Why SASS ?

Introduction :

In earlier days we use CSS (Cascading Style Sheets) to provide styles to the web pages. But if the project grows, it becomes more complex to maintain your stylesheets. You can add comments in the CSS file and use them to search patterns. But it is not a good and reliable solution. You can split your CSS into parts based on your requirement but it requires a separate HTTP call for each CSS file request. This is also not reliable and encouraging. But SASS  provides a mechanism to overcome this. Sass uses @import rule. By using this, we can modularize our code into various small files and import them. In Sass, all the imported files are merged together in a single CSS file. So a single HTTP request is enough for rendering this unique CSS file to the browser.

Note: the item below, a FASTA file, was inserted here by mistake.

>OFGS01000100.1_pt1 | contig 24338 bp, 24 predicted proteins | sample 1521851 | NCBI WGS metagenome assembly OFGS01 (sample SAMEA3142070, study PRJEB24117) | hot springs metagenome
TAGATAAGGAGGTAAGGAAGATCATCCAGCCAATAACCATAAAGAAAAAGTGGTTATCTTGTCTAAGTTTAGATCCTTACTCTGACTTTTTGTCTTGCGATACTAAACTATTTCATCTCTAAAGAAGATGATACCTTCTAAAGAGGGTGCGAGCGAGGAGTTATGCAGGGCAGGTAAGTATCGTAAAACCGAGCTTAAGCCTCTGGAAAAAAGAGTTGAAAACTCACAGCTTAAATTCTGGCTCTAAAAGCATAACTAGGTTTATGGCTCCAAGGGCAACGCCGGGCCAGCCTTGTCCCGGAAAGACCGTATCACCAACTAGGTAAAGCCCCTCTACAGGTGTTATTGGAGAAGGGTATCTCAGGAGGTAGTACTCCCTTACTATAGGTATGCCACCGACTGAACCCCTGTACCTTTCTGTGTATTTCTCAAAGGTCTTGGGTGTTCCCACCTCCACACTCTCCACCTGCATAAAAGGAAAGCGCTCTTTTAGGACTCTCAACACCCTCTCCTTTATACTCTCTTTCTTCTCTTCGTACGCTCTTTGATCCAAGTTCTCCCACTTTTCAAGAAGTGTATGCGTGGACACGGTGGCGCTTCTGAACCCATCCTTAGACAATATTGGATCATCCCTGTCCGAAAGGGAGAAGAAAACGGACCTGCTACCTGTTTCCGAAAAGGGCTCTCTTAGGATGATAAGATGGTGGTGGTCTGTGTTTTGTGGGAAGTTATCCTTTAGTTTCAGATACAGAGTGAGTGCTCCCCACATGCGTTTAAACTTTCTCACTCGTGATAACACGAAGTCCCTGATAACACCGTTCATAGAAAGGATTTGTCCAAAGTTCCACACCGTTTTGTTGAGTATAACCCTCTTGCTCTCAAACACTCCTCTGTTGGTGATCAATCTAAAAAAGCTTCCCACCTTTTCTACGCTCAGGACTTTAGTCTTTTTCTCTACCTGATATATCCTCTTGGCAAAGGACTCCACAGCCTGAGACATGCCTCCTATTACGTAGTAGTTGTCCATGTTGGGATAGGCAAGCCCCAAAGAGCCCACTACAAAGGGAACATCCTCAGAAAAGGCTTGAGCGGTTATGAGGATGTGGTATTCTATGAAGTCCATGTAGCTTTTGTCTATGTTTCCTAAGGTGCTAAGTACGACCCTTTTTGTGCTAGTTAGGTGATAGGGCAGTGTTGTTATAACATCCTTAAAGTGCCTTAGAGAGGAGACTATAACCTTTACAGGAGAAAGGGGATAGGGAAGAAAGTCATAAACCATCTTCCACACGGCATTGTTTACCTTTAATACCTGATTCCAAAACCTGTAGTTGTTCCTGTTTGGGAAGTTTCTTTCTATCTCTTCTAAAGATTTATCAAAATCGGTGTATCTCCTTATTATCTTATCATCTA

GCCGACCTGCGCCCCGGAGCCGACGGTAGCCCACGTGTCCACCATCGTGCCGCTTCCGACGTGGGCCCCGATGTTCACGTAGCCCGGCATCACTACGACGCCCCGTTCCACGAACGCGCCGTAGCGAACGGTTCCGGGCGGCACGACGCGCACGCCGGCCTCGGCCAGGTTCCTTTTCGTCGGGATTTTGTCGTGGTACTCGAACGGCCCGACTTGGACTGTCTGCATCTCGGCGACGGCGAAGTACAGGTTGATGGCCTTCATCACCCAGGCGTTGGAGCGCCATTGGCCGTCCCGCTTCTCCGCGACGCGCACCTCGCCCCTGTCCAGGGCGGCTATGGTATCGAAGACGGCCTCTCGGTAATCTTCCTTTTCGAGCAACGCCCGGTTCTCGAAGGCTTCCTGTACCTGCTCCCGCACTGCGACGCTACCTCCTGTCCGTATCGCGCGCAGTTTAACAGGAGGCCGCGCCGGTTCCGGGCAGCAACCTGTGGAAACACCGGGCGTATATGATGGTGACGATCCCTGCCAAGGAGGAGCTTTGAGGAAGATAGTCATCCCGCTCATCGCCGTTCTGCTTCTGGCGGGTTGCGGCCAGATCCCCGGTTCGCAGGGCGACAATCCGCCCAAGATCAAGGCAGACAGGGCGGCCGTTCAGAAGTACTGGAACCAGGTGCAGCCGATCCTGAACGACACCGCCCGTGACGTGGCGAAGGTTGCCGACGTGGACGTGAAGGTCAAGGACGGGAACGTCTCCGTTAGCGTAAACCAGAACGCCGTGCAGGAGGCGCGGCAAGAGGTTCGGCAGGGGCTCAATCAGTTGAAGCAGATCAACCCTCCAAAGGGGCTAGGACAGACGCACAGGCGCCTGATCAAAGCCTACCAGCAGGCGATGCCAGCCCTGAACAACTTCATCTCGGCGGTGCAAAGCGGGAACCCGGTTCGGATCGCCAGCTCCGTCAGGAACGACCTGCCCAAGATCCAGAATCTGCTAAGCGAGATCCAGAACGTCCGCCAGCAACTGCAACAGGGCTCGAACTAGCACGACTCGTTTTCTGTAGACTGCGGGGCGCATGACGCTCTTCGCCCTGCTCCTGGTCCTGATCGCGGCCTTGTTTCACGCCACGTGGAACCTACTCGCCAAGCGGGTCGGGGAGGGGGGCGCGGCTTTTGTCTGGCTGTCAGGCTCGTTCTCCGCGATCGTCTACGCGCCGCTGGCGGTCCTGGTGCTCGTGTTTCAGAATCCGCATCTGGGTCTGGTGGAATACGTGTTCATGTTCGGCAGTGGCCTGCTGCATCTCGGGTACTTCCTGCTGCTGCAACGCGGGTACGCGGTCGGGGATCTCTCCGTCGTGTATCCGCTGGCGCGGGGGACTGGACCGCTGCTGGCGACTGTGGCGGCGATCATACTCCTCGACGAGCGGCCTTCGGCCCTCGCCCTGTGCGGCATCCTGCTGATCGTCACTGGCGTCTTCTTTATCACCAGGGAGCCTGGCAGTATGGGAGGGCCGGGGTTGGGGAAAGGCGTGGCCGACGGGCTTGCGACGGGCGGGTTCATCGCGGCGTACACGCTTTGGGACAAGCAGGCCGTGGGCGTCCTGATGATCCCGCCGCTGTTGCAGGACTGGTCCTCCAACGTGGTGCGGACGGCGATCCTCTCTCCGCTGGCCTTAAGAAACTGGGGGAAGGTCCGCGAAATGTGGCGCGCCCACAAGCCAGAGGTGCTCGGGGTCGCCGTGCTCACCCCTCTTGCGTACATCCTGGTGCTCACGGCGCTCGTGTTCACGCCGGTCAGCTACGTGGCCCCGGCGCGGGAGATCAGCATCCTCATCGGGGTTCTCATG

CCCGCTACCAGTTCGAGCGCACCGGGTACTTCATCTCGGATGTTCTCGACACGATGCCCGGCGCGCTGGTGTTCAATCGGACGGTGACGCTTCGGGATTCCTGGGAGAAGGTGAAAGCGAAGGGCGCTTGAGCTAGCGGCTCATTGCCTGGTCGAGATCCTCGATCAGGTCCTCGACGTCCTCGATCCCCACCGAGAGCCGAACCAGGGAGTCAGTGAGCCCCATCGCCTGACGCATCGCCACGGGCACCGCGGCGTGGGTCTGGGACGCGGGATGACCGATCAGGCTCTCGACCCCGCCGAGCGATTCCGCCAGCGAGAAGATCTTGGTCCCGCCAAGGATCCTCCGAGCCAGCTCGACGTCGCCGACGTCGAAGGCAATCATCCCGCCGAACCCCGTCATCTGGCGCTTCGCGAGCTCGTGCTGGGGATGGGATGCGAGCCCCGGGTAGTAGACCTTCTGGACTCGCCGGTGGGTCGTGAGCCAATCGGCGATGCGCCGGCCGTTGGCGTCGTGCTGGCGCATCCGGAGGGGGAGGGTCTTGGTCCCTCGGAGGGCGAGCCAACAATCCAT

Simple example to say SASS is powerful :

Consider a site using three colors mainly (say #a2b9bc, #b2ad7f, #878f99). You may have to type these hexa-decimal values each time you use, throughout the project. Instead of this SASS provides variables, where we can store these colors and use them throughout the project. Besides this, we can have the variations for the colors using SASS color manipulation functions.

Sass is very powerful because of its features. These features provide the re-usability, reduce time and space complexity and improve SEO performance.

Features :

Easy to learn and Use :

Sass is open source. It is almost the same as CSS. Even if you write pure CSS into SASS code then the compiler will generate the same css code.